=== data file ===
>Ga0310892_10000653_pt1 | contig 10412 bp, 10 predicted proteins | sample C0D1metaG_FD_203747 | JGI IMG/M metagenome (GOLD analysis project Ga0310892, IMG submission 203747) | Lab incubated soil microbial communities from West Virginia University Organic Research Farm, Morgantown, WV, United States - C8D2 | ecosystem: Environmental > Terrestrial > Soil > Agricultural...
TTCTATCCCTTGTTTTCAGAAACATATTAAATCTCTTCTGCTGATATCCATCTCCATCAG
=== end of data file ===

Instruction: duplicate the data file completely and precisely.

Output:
>Ga0310892_10000653_pt1 | contig 10412 bp, 10 predicted proteins | sample C0D1metaG_FD_203747 | JGI IMG/M metagenome (GOLD analysis project Ga0310892, IMG submission 203747) | Lab incubated soil microbial communities from West Virginia University Organic Research Farm, Morgantown, WV, United States - C8D2 | ecosystem: Environmental > Terrestrial > Soil > Agricultural...
TTCTATCCCTTGTTTTCAGAAACATATTAAATCTCTTCTGCTGATATCCATCTCCATCAG